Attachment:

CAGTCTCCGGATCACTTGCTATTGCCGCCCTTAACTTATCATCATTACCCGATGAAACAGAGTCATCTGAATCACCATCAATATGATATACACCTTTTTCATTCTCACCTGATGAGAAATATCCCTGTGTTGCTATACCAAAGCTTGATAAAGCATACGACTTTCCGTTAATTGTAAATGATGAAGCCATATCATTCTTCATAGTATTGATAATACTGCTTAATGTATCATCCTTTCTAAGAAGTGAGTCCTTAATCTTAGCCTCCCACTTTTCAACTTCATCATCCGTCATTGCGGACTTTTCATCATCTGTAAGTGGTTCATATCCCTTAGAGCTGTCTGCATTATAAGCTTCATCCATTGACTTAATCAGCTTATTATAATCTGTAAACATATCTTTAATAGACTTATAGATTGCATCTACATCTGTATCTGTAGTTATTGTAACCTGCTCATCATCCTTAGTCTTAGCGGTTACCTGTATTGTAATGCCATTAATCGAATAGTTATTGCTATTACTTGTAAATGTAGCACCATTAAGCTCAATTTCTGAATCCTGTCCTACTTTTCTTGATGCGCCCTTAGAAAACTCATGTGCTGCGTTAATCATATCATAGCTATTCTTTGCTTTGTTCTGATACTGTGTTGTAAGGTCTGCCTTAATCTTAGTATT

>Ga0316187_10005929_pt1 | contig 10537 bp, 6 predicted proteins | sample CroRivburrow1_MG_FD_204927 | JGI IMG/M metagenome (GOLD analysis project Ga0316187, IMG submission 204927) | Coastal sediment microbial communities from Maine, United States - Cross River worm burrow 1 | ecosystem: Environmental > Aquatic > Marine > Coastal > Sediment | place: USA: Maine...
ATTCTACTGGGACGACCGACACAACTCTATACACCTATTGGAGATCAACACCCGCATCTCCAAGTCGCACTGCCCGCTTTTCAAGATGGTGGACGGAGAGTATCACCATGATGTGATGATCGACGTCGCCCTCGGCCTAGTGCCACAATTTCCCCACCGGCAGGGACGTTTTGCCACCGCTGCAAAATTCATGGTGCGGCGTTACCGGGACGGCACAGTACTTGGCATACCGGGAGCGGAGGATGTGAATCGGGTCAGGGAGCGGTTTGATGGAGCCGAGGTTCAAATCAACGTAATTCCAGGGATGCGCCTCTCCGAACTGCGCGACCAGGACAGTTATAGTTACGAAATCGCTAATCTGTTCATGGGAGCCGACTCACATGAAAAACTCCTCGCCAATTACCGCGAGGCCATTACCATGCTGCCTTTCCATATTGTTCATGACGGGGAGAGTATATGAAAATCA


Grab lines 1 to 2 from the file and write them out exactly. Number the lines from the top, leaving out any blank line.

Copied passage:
CAGTCTCCGGATCACTTGCTATTGCCGCCCTTAACTTATCATCATTACCCGATGAAACAGAGTCATCTGAATCACCATCAATATGATATACACCTTTTTCATTCTCACCTGATGAGAAATATCCCTGTGTTGCTATACCAAAGCTTGATAAAGCATACGACTTTCCGTTAATTGTAAATGATGAAGCCATATCATTCTTCATAGTATTGATAATACTGCTTAATGTATCATCCTTTCTAAGAAGTGAGTCCTTAATCTTAGCCTCCCACTTTTCAACTTCATCATCCGTCATTGCGGACTTTTCATCATCTGTAAGTGGTTCATATCCCTTAGAGCTGTCTGCATTATAAGCTTCATCCATTGACTTAATCAGCTTATTATAATCTGTAAACATATCTTTAATAGACTTATAGATTGCATCTACATCTGTATCTGTAGTTATTGTAACCTGCTCATCATCCTTAGTCTTAGCGGTTACCTGTATTGTAATGCCATTAATCGAATAGTTATTGCTATTACTTGTAAATGTAGCACCATTAAGCTCAATTTCTGAATCCTGTCCTACTTTTCTTGATGCGCCCTTAGAAAACTCATGTGCTGCGTTAATCATATCATAGCTATTCTTTGCTTTGTTCTGATACTGTGTTGTAAGGTCTGCCTTAATCTTAGTATT

>Ga0316187_10005929_pt1 | contig 10537 bp, 6 predicted proteins | sample CroRivburrow1_MG_FD_204927 | JGI IMG/M metagenome (GOLD analysis project Ga0316187, IMG submission 204927) | Coastal sediment microbial communities from Maine, United States - Cross River worm burrow 1 | ecosystem: Environmental > Aquatic > Marine > Coastal > Sediment | place: USA: Maine...